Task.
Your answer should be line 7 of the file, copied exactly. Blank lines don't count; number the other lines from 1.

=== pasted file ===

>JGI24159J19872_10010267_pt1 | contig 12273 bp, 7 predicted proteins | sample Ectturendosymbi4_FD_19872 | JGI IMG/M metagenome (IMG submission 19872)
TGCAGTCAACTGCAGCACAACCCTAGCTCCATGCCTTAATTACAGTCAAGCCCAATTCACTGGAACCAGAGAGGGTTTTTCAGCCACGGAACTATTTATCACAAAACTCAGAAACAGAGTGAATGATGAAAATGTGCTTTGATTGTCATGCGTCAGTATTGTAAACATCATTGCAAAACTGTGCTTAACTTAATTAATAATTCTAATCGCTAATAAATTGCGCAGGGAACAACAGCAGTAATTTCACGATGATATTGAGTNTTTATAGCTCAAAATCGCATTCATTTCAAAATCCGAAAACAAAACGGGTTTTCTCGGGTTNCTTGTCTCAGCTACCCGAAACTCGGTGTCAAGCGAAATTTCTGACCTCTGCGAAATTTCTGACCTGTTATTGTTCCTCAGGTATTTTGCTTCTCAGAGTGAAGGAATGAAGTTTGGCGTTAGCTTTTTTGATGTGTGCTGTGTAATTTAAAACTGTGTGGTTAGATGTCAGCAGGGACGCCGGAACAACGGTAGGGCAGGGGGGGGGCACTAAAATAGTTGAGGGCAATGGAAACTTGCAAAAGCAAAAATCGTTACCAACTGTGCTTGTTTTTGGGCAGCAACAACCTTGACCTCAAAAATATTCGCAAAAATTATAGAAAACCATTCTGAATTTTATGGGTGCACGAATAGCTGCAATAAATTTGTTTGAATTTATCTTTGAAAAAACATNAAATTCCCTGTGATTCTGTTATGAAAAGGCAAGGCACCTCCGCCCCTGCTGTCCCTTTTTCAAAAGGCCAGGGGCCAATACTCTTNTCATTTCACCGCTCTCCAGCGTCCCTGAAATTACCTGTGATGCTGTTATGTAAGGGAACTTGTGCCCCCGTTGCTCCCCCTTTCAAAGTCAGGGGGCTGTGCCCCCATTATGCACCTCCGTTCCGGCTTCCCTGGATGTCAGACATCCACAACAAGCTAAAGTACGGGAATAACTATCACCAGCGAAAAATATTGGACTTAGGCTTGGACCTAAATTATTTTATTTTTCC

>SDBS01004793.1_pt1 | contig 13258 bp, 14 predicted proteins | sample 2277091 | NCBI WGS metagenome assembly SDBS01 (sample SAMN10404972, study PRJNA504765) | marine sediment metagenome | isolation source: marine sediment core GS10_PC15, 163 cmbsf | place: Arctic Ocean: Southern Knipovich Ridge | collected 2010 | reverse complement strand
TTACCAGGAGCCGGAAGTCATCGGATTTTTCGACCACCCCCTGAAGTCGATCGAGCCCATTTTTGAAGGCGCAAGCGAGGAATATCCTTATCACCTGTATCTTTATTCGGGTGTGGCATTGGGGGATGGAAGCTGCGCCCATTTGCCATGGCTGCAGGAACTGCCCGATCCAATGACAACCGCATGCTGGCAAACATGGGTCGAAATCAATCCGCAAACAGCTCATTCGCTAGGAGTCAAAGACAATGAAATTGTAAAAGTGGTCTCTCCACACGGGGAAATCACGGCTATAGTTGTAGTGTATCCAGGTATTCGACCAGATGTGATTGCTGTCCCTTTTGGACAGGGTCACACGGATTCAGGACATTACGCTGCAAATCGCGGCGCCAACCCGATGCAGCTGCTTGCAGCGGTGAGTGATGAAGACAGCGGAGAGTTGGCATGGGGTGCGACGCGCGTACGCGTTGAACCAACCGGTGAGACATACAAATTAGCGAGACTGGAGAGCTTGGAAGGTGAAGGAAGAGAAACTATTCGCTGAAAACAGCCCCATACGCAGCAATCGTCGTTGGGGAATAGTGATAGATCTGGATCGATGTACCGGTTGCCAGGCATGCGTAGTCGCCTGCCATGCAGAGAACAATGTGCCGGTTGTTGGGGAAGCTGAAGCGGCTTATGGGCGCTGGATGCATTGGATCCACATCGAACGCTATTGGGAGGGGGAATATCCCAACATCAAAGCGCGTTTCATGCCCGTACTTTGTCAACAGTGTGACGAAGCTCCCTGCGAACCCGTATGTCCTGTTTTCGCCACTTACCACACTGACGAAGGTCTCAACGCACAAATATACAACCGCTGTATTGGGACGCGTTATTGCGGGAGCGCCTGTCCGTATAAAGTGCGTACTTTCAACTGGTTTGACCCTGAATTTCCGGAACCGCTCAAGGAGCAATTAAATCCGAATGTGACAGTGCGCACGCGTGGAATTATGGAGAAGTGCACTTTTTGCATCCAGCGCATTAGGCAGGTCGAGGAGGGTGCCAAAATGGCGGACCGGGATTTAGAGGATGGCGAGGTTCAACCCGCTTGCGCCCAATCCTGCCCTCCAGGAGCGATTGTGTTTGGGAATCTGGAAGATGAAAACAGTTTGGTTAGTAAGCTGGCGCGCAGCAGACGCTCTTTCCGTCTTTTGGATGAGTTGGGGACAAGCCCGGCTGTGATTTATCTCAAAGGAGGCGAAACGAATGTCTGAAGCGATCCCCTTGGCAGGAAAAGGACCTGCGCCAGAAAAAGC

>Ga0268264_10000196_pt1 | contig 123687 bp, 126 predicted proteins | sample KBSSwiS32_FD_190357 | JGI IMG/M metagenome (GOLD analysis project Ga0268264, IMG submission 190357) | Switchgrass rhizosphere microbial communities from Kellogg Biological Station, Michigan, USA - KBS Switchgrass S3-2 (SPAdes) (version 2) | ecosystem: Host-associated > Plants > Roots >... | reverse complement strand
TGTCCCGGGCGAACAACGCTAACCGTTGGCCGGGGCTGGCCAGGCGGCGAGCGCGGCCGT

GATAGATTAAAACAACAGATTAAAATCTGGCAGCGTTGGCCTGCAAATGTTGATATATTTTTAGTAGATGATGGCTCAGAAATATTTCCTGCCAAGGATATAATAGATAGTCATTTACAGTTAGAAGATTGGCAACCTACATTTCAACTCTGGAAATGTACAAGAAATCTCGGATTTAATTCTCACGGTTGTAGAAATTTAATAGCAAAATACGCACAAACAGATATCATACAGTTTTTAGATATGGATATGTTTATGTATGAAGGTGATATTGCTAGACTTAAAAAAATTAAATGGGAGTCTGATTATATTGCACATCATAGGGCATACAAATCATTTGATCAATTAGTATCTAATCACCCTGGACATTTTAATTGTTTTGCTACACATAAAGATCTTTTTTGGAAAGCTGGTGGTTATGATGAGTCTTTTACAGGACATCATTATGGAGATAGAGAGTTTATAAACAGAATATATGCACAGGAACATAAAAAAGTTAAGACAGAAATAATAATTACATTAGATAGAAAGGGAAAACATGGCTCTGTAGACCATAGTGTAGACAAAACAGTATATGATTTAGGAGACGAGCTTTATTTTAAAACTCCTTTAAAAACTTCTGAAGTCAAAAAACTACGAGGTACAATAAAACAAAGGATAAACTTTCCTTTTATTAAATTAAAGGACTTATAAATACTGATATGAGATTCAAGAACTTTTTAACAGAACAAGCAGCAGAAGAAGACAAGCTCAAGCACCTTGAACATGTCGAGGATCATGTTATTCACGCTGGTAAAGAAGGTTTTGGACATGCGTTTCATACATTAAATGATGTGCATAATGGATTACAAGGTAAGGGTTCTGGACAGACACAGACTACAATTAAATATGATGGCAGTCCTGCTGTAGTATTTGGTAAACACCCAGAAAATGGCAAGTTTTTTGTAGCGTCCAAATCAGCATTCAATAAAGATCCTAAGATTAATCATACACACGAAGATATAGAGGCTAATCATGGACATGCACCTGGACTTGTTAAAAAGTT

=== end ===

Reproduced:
GATAGATTAAAACAACAGATTAAAATCTGGCAGCGTTGGCCTGCAAATGTTGATATATTTTTAGTAGATGATGGCTCAGAAATATTTCCTGCCAAGGATATAATAGATAGTCATTTACAGTTAGAAGATTGGCAACCTACATTTCAACTCTGGAAATGTACAAGAAATCTCGGATTTAATTCTCACGGTTGTAGAAATTTAATAGCAAAATACGCACAAACAGATATCATACAGTTTTTAGATATGGATATGTTTATGTATGAAGGTGATATTGCTAGACTTAAAAAAATTAAATGGGAGTCTGATTATATTGCACATCATAGGGCATACAAATCATTTGATCAATTAGTATCTAATCACCCTGGACATTTTAATTGTTTTGCTACACATAAAGATCTTTTTTGGAAAGCTGGTGGTTATGATGAGTCTTTTACAGGACATCATTATGGAGATAGAGAGTTTATAAACAGAATATATGCACAGGAACATAAAAAAGTTAAGACAGAAATAATAATTACATTAGATAGAAAGGGAAAACATGGCTCTGTAGACCATAGTGTAGACAAAACAGTATATGATTTAGGAGACGAGCTTTATTTTAAAACTCCTTTAAAAACTTCTGAAGTCAAAAAACTACGAGGTACAATAAAACAAAGGATAAACTTTCCTTTTATTAAATTAAAGGACTTATAAATACTGATATGAGATTCAAGAACTTTTTAACAGAACAAGCAGCAGAAGAAGACAAGCTCAAGCACCTTGAACATGTCGAGGATCATGTTATTCACGCTGGTAAAGAAGGTTTTGGACATGCGTTTCATACATTAAATGATGTGCATAATGGATTACAAGGTAAGGGTTCTGGACAGACACAGACTACAATTAAATATGATGGCAGTCCTGCTGTAGTATTTGGTAAACACCCAGAAAATGGCAAGTTTTTTGTAGCGTCCAAATCAGCATTCAATAAAGATCCTAAGATTAATCATACACACGAAGATATAGAGGCTAATCATGGACATGCACCTGGACTTGTTAAAAAGTT